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Why India is Well Poised to Become the Next Data Center Hub

data center

The pandemic accelerated the digital transformation journey for most industries with internet usage going up to unprecedented levels and businesses embracing technology to bring stability and business continuity during uncertain times. Enterprises increasingly moved to the Cloud, and this shift is expected to continue and grow well into the future. Data centers come with undeniable advantages of cost, efficiency, and scalability, enabling a robust digital infrastructure needed to support a growing digital economy.

According to a report by property consultant, JLL titled – ‘2020 India Data Center Market Update’, the capacity of the data centre industry is expected to grow from 375 MW in H1 2020 to 1,078 MW by 2025, registering a CAGR of 21% (MW indicates IT design power load).

With the rise in data volumes and growing digital consumption, multi-tenant, hyper-scale data centers will become essential, and increasing use of technologies like artificial intelligence (AI), machine language (ML), and Internet of Things (IoT) will speed up demand for robust IT infrastructure. The arrival of 5G, IoT-linked devices, data localization, and cloud adoption is also likely to push demand.

India is fast emerging as a location of choice for data center players as the sector witnesses heightened interest from policymakers and regulators to investors, operators, and enterprises.

Indian government’s vision and support

 The Government of India aspires to turn India into a ‘Global Data Hub’ and has brought in various policies and reforms to reach this goal. An ambitious incentive scheme worth up to Rs 12,000 crore has already been submitted for inter-ministerial consultations and is expected to be sent for Cabinet approval soon. This will be a big encouragement for companies to set up data centers in the country.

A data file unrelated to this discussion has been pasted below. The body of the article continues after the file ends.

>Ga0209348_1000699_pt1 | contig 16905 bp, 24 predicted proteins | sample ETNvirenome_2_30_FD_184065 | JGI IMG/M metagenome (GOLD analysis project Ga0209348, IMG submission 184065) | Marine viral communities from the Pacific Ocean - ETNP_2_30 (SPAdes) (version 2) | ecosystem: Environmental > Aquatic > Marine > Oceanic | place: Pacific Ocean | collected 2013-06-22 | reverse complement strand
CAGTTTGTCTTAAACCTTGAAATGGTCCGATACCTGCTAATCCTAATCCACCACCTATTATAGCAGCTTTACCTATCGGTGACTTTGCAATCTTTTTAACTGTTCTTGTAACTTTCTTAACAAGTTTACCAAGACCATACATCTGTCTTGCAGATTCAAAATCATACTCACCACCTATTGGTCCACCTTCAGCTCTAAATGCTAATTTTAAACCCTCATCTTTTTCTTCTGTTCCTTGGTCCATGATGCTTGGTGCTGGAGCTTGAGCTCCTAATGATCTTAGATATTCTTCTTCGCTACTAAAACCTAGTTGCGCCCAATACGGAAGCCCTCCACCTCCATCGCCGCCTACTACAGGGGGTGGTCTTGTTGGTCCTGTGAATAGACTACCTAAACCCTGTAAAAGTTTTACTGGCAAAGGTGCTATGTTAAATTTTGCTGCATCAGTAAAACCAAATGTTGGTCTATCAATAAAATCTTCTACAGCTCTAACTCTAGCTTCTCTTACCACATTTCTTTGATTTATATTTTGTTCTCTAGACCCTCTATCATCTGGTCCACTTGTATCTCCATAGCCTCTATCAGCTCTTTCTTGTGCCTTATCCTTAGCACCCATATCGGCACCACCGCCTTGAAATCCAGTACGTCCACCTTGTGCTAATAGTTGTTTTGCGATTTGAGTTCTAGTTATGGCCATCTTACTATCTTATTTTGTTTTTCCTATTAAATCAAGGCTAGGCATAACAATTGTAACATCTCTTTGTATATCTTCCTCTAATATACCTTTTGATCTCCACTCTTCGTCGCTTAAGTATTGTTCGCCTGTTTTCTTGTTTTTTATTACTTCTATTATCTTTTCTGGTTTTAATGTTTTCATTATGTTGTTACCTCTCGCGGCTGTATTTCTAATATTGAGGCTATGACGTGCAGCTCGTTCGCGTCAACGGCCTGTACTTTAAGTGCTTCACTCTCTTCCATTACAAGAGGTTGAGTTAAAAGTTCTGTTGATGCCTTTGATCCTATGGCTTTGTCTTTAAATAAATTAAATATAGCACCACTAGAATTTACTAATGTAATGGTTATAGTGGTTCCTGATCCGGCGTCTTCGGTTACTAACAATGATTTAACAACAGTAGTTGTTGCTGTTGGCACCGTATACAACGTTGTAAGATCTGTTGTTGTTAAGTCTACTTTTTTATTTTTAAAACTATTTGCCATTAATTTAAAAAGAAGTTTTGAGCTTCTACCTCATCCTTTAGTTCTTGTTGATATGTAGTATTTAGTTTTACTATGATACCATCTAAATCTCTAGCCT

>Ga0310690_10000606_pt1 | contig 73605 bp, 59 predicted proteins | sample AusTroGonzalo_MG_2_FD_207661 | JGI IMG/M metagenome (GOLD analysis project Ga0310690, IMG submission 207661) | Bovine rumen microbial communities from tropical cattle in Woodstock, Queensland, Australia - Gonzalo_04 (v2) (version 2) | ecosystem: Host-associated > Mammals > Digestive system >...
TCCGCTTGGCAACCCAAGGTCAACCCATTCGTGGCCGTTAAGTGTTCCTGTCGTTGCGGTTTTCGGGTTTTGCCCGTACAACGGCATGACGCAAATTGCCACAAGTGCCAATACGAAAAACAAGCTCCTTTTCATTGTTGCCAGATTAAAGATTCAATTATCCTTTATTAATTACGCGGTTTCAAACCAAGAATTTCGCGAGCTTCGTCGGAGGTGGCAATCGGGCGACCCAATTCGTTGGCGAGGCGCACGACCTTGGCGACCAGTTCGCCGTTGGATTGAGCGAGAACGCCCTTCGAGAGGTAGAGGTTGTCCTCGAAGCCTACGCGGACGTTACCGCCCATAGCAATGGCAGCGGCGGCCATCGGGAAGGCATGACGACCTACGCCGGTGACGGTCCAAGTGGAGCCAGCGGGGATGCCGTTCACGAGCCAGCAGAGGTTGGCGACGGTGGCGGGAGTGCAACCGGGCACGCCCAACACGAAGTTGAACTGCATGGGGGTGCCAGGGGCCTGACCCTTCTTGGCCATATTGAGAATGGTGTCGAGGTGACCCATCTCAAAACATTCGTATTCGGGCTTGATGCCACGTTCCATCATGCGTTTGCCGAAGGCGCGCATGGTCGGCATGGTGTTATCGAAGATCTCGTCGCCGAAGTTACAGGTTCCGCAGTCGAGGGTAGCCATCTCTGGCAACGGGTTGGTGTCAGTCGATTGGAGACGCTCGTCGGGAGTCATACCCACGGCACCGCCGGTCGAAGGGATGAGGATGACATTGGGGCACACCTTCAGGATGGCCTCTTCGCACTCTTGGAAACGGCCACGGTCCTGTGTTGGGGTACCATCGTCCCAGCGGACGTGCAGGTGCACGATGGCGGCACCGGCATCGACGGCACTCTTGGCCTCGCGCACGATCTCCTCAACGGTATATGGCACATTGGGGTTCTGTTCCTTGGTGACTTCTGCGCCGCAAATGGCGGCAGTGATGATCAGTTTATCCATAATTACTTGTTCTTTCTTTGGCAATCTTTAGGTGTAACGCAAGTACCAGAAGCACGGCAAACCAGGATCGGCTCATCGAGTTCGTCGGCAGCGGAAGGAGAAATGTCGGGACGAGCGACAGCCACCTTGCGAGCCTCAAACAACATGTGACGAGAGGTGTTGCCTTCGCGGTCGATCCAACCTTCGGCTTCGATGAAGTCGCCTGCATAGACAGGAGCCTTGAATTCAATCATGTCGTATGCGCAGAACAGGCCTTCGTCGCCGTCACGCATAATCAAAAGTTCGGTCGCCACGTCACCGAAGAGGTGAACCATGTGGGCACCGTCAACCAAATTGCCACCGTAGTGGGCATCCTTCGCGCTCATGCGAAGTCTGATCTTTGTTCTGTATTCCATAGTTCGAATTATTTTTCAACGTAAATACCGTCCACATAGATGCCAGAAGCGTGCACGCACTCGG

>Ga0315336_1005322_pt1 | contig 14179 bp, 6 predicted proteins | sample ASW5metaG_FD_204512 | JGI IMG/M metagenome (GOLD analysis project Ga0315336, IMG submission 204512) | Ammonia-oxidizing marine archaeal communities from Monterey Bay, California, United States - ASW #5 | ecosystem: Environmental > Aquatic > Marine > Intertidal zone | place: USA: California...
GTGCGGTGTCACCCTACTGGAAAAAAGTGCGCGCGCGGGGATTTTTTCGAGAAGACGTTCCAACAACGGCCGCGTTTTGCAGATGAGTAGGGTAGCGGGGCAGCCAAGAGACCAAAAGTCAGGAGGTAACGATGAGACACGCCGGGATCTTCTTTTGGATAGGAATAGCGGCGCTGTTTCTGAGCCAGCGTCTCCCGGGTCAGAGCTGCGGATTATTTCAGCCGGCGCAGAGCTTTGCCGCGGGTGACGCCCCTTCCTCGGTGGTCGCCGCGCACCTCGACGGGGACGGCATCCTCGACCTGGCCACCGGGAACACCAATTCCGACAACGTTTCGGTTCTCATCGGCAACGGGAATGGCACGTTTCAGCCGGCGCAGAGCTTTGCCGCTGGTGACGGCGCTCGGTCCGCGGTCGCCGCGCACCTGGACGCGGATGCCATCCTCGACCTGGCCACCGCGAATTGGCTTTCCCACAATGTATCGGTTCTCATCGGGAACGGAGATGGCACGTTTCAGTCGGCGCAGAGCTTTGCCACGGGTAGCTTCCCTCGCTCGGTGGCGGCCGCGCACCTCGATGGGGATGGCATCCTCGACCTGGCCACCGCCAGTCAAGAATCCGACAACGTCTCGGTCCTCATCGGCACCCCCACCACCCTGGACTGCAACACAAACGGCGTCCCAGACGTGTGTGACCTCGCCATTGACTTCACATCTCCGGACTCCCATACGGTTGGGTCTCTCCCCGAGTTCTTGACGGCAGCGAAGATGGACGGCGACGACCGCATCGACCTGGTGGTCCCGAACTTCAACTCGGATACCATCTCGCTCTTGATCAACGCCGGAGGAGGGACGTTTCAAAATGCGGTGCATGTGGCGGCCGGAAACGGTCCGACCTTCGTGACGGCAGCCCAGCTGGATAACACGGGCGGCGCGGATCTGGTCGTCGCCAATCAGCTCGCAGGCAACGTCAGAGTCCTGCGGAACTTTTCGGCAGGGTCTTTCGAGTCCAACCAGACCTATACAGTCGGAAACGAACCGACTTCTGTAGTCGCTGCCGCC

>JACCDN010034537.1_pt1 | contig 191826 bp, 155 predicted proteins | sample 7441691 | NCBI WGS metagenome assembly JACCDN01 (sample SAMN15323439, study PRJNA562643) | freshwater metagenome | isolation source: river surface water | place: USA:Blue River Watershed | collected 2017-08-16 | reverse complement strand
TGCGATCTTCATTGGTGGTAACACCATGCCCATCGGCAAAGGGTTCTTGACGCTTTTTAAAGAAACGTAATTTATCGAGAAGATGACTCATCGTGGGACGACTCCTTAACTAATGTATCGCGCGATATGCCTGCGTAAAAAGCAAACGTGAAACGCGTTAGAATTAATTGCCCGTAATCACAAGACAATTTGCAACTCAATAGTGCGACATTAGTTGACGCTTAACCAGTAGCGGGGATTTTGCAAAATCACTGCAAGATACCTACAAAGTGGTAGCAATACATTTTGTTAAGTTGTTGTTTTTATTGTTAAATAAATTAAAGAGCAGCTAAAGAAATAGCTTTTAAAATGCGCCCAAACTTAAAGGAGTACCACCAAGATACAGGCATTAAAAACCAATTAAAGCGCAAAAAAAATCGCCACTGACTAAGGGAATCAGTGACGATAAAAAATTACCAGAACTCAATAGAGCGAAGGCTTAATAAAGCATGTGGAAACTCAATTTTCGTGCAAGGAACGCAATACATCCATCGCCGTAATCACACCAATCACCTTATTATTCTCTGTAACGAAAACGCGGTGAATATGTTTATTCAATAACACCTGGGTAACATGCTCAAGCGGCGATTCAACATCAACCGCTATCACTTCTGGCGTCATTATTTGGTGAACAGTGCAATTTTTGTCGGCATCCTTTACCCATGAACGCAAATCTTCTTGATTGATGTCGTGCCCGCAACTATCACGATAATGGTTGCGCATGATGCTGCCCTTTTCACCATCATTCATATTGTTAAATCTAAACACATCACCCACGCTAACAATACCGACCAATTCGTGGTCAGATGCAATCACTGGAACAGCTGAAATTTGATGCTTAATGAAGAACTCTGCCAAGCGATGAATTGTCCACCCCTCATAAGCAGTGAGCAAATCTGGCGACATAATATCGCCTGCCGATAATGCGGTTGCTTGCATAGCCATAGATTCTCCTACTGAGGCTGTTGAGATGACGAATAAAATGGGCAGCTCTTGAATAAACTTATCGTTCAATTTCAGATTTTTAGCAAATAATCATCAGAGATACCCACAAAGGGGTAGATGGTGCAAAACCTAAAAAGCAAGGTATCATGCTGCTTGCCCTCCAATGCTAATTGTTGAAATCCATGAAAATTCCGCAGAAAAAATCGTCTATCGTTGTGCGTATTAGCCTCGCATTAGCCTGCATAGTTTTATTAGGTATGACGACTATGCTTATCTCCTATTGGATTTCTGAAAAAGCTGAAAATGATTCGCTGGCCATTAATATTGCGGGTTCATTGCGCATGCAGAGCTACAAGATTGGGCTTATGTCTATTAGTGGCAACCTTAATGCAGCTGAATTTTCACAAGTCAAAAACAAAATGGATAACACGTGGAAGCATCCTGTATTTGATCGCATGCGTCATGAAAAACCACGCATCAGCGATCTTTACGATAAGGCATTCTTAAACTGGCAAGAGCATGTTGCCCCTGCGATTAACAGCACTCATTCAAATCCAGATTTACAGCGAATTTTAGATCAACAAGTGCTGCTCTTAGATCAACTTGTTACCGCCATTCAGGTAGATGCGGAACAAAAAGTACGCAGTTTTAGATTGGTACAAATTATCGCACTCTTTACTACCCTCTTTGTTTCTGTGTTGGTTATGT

The government is targeting an investment of Rs 3 lakh crore in the next five years as part of the hyper-scale data center scheme and is planning to provide between 3% and 4% of capital investment as an incentive to companies, along with real estate support and faster clearances.The government’s push for data localisation and introduction of Data Protection Bill clearly outlines the need for big investments in data center infrastructure.

Tech at play as data centers expand

As enterprises depend on data center operators to provide them with maximum uptime, data security, operational efficiency, infrastructure scalability, as well as complete reliability 24×7, technologies like AI and ML will increasingly be used for smart data management and operations.These technologies don’t just make data centers operationally and economically feasible, the technologies employed by select data center maintenance companies also help predict failure or operational bottlenecks, increase energy efficiencies, and strengthen cybersecurity.